LONDON (Reuters) – British chemical company Ineos’s proposal to amend its 6.8 billion euros ($9.1 billion) debt to allow a 1 billion euro loan and bond refinancing is running into opposition from investors, bankers said on Tuesday.
Ineos, which has been meeting investors in London and New York, asked lenders to amend its loan earlier this week to let it issue 1 billion euros of five-year senior secured high-yield bonds with a loan alternative for private investors.
Lenders are also being asked to waive a commitment from Ineos that it made in last year’s loan amendment to repay 700 million euros of debt by the end of 2011 as well as extend the maturity of a revolving credit by one year to December 2013 and reset loan covenants to provide 20 percent headroom.
“The refinancing will be in a different way from that envisaged,” a banker close to the deal said.
Ineos’s proposal not to repay debt and deleverage the company as originally pledged is proving controversial with credit investors and fund managers including Collateralised Loan Obligation (CLO) funds.
“The company made some commitments to deleverage the senior bank debt and we are not satisfied. We need to have the discussion why they (Ineos) are not deleveraging,” a leading fund manager said.
Ineos declined to comment.
HIGH APPROVAL RATE
The changes need approval from 90 percent of Ineos’s lenders and 50.1 percent of bondholders to be passed.
Bondholders have been offered a fee of 25 basis points (bps) and have been asked to respond by April 1 and lenders are being offered a fee of 50 bps with a deadline of April 9.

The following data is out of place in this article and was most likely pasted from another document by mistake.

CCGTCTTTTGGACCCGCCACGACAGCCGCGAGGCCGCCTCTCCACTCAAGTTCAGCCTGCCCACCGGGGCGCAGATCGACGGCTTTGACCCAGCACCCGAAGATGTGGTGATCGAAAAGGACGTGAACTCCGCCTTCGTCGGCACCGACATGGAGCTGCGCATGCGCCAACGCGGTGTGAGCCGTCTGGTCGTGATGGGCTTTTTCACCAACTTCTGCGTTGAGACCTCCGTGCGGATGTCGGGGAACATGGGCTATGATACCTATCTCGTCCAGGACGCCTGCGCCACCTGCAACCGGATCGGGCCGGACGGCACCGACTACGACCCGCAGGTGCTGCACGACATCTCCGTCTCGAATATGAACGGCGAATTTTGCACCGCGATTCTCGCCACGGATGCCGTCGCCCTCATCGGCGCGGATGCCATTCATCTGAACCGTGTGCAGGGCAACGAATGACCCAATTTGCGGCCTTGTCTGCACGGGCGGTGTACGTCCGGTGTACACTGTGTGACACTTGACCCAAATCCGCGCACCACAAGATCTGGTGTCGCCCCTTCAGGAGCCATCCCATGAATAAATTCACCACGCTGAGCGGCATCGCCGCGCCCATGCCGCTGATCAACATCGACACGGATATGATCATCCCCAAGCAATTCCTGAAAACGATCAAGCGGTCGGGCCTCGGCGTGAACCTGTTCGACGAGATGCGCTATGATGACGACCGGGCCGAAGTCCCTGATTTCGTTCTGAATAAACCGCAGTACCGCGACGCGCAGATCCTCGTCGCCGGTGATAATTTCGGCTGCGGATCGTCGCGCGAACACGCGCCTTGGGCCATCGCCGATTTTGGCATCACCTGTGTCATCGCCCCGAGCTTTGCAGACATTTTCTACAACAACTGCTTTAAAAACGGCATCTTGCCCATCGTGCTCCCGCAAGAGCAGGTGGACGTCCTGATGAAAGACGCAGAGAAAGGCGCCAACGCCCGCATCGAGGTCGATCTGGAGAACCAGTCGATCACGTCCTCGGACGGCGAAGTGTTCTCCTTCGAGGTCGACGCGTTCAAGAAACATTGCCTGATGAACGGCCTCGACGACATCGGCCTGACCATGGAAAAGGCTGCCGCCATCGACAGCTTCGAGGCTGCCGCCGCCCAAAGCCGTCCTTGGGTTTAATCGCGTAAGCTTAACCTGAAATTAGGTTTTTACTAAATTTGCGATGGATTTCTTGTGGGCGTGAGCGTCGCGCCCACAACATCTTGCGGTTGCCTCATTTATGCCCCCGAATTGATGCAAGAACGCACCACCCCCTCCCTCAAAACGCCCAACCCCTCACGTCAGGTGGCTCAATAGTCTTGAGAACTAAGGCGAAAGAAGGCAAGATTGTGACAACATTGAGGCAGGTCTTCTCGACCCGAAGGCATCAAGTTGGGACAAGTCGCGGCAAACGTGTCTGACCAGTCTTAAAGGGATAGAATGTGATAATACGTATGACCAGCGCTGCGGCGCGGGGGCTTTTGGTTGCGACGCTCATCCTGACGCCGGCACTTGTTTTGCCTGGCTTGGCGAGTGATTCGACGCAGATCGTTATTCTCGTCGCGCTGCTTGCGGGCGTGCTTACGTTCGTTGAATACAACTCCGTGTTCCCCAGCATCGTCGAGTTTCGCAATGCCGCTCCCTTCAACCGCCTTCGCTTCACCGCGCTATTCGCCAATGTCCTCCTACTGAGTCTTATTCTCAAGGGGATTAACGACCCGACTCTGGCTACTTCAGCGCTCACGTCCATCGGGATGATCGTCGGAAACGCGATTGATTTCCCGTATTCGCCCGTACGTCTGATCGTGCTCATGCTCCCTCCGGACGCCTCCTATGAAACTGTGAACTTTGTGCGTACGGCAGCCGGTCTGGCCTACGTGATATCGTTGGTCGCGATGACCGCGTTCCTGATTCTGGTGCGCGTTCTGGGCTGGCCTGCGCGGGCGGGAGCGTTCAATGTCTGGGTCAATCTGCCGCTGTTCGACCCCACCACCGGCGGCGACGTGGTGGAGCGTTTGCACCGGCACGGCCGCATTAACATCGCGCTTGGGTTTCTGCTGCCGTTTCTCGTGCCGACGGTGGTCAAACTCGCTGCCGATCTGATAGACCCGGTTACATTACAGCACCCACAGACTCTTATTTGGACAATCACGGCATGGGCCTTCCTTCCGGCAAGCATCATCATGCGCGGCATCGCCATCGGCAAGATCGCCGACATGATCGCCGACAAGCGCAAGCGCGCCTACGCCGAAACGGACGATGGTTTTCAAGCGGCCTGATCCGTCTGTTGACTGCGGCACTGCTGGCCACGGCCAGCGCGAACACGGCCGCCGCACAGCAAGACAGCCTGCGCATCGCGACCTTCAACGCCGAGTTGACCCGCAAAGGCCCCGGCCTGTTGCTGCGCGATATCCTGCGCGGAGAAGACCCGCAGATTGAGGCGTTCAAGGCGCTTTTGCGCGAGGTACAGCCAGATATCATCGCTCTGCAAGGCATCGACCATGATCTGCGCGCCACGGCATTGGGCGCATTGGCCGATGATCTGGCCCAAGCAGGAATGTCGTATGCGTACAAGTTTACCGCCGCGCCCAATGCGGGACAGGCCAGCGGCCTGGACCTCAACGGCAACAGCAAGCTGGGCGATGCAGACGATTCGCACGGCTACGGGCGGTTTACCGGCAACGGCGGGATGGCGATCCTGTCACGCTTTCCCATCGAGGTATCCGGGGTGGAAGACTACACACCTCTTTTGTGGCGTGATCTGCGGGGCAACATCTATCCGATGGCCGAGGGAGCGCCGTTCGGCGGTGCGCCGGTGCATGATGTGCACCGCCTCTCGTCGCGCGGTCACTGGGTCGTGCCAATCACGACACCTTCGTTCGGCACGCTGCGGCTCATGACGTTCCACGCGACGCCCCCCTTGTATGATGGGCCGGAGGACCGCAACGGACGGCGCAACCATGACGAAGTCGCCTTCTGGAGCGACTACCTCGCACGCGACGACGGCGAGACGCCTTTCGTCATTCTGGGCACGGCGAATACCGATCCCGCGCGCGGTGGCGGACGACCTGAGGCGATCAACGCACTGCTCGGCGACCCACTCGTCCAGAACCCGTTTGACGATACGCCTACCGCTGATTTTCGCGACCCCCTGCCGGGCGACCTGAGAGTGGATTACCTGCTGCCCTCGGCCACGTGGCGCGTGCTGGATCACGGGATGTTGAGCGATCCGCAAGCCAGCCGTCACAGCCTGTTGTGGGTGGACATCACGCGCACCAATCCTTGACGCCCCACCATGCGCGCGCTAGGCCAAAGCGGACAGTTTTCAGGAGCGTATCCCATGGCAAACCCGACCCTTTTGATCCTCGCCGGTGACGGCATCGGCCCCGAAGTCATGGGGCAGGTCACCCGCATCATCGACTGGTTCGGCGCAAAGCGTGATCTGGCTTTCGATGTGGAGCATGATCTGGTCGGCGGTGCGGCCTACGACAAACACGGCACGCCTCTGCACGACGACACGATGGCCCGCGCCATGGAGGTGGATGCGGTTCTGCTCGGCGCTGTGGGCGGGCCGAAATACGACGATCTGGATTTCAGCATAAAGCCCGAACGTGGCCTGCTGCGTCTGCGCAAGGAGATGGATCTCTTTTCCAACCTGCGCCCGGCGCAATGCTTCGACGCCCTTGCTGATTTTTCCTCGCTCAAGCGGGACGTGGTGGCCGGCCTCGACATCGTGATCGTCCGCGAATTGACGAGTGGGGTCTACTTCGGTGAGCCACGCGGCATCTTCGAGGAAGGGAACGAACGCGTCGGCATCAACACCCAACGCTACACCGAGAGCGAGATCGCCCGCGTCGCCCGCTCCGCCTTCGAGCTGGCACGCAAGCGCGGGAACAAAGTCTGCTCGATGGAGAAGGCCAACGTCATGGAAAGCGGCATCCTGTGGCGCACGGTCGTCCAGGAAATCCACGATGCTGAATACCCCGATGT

“Ineos isn’t going to get 90 percent approval if it doesn’t come up with something different,” a second fund manager said.
A group of around 25-35 percent of loan investors are giving feedback on the amendment to Barclays and JP Morgan, the two fund managers said.
“There is some noise around the 700 million euros – that repayment was basically driven by disposals that are still expected to happen at some point,” the banker close to the deal said.
Investors are also calling for pricing to be increased on the senior loan to compensate for the issue of senior secured bonds with similar rights and security with a higher coupon.
The 1 billion euros of senior secured bonds will be denominated in a mix of euros and dollars and are expected to be issued by mid-April.
Funds will be used to repay 500 million euros from the term loan A and 500 million euros from the term loan B and any extra money will be used for pro-rata repayments across tranches A, B and C, a banker close to the deal said.
Speculation about repayment at face value or par has pushed the secondary price of Ineos’s debt higher in the last two weeks in the secondary loan trading market, according to Thomson Reuters LPC data.
The term loan A was quoted at 99.15 percent of face value on Tuesday, up 3.4 points since March 10 and the term loan B was quoted at 97.65 percent, up 2.67 points in the same time, TRLPC data shows.
Ineos said that it was ahead of its business plan in the early months of 2010 and reported a rise in earnings before interest, taxes, depreciation and amortisation (EBITDA) on an historic cost basis to 1.222 billion pounds in 2009 from 594 million pounds in 2008.
On Thursday, Standard & Poor’s affirmed Ineos’s CCC+ rating and revised the outlook to developing from negative, noting that the group’s 2009 performance was at a cyclical low but in line with expectations after severe cost cutting.
Moody’s upgraded Ineos’s corporate family one notch to Caa1. (Reporting by Tessa Walsh and Zaida Espana; Editing by Sharon Lindores) ($1=.7439 Euro)